Theses Doctoral

Competition between visual stimuli in the monkey parietal cortex

Falkner, Annegret Lea

We live in a complicated visual world where stimuli are constantly clamoring for our limited attentional resources. We use our eyes to explore the world and our brain must make moment-to-moment decisions about which points of space contain the most information or which points are associated with rewarding outcomes. In our neural representation of the visual world, stimuli are locked in a constant battle for spatial priority and a single winner must emerge each time an eye movement is to be made, though the mechanisms by which this winner emerges are unclear. In this thesis we explore how competition between neural representations of visual stimuli in the parietal cortex may be implemented by changes in the activity and reliability of neural signals. The macaque lateral intraparietal area (LIP) is part of an oculomotor attentional network and its activity represents the relative priority of spatial locations. We demonstrate how neurons in LIP use surround suppressive mechanisms to resolve conflict between spatial locations and explore the role of shared variability in the priority map network. We manipulate the cognitive state of the monkey by changing his expected reward and show that the activity, reliability, and noise correlation are affected by the context of the monkeys' choice. Finally, we demonstrate how behavioral variables such as the monkeys' performance and saccade latency are modulated during competitive choice.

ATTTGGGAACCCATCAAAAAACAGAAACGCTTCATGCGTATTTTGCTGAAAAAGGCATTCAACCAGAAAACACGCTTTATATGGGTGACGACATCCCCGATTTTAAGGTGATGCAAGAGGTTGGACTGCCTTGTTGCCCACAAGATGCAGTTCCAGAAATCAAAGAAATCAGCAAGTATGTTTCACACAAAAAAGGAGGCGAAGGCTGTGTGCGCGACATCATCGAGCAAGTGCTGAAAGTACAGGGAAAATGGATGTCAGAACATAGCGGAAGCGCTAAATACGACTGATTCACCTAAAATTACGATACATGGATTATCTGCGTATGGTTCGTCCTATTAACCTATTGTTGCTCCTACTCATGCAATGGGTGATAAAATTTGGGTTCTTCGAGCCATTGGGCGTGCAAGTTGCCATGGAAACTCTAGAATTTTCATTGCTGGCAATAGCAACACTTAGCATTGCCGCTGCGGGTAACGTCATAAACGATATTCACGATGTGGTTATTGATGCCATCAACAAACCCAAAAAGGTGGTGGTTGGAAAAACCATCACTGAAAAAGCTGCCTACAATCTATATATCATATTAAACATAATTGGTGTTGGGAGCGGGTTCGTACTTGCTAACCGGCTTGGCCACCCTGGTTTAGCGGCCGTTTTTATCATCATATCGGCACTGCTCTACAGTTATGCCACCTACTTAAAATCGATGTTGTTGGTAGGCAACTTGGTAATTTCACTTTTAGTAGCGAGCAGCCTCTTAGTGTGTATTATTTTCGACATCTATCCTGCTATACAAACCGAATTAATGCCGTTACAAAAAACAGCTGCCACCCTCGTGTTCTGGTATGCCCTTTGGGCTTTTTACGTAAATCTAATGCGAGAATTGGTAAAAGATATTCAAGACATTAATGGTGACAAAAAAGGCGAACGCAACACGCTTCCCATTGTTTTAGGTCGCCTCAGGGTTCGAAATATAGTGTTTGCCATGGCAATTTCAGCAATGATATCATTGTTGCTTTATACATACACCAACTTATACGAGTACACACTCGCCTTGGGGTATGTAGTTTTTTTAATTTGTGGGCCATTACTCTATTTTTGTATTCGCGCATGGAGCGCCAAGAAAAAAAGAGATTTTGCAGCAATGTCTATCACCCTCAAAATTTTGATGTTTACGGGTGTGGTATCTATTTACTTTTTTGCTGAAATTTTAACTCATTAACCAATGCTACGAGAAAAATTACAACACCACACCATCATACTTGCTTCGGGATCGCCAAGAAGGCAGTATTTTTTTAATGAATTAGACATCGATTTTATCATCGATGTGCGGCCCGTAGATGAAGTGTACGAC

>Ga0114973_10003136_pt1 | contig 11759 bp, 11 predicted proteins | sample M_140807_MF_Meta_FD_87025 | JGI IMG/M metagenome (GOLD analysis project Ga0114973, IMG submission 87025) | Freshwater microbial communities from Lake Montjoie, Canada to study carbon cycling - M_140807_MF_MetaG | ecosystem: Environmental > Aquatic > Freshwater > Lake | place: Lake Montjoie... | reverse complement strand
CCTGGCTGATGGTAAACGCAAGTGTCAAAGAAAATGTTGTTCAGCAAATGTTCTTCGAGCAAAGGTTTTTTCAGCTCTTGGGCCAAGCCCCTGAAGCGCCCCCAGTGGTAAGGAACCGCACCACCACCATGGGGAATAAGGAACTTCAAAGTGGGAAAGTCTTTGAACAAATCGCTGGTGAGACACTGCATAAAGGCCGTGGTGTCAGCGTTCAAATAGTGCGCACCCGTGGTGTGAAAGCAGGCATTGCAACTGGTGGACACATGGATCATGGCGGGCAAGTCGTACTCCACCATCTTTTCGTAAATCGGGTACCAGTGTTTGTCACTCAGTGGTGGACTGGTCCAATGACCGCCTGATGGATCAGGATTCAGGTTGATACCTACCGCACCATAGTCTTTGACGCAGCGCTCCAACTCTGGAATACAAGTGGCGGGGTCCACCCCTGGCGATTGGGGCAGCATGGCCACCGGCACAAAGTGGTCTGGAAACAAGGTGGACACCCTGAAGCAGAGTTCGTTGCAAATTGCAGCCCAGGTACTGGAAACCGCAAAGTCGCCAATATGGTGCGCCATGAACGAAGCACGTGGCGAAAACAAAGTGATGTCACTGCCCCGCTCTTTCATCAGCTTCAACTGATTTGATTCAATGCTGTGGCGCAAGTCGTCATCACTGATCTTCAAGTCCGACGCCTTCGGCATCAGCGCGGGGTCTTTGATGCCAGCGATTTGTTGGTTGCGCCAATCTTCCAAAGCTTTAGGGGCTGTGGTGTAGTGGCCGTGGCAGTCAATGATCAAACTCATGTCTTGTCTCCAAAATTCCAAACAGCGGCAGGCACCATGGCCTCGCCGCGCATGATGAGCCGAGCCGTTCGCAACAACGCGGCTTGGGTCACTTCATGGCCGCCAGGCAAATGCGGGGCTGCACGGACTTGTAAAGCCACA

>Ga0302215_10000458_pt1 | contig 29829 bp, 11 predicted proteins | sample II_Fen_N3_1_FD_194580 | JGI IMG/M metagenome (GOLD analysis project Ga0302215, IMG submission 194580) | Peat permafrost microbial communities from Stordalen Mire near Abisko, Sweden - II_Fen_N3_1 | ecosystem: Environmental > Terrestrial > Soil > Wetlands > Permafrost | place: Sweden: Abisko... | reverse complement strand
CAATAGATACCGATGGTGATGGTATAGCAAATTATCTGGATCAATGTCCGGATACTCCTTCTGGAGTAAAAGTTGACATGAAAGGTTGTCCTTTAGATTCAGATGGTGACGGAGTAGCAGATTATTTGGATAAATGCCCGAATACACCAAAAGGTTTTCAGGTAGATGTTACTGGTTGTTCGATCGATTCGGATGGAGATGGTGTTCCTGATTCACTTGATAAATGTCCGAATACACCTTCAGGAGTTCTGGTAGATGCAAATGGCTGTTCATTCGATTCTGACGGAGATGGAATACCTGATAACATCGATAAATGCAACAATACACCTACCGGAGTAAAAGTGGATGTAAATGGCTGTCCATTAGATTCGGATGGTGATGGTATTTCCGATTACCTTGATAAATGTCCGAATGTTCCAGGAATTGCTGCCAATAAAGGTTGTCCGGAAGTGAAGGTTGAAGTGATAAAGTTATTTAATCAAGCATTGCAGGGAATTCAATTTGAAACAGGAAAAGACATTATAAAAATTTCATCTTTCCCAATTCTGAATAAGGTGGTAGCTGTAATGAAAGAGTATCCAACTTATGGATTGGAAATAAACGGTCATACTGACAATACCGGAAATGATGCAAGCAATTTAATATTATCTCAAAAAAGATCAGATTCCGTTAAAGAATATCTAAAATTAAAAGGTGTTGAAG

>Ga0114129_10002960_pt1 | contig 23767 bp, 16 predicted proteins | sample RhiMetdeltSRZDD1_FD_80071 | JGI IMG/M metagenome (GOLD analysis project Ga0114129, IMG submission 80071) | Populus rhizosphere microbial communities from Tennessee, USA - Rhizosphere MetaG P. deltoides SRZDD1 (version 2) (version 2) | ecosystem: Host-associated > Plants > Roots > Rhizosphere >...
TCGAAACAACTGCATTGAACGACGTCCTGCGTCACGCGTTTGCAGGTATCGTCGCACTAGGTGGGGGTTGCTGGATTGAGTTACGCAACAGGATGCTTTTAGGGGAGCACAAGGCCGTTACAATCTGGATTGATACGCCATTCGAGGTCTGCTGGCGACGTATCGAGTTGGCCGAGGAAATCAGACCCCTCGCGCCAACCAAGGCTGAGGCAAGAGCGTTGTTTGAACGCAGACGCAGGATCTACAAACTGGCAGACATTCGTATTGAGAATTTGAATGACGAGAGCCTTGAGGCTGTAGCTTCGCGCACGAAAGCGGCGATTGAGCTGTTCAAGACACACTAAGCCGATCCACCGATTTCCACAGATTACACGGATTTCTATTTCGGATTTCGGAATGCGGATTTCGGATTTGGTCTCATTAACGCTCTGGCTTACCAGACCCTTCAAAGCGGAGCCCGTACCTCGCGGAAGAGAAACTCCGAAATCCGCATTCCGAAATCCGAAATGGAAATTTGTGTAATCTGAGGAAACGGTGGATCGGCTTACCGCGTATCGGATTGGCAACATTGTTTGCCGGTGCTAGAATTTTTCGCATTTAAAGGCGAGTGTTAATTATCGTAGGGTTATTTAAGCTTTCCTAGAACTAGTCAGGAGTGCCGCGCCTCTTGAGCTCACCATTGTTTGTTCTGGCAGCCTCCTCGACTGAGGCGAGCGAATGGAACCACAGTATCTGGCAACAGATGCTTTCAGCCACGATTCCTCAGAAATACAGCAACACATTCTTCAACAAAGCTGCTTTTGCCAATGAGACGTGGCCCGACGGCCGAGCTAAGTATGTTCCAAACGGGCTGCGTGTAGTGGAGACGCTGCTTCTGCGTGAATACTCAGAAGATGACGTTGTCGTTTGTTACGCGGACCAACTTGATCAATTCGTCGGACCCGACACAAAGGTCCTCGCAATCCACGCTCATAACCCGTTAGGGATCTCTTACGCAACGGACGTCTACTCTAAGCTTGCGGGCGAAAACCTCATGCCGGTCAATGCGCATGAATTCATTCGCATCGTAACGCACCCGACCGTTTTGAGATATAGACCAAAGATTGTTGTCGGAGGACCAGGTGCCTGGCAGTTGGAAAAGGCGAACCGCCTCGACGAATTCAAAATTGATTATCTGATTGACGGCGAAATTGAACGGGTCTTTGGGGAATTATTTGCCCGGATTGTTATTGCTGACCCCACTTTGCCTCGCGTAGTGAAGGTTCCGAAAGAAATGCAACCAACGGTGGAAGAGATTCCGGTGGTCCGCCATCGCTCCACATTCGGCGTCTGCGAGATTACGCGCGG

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More About This Work

Academic Units
Neurobiology and Behavior
Thesis Advisors
Goldberg, Michael E.
Ph.D., Columbia University
Published Here
January 10, 2012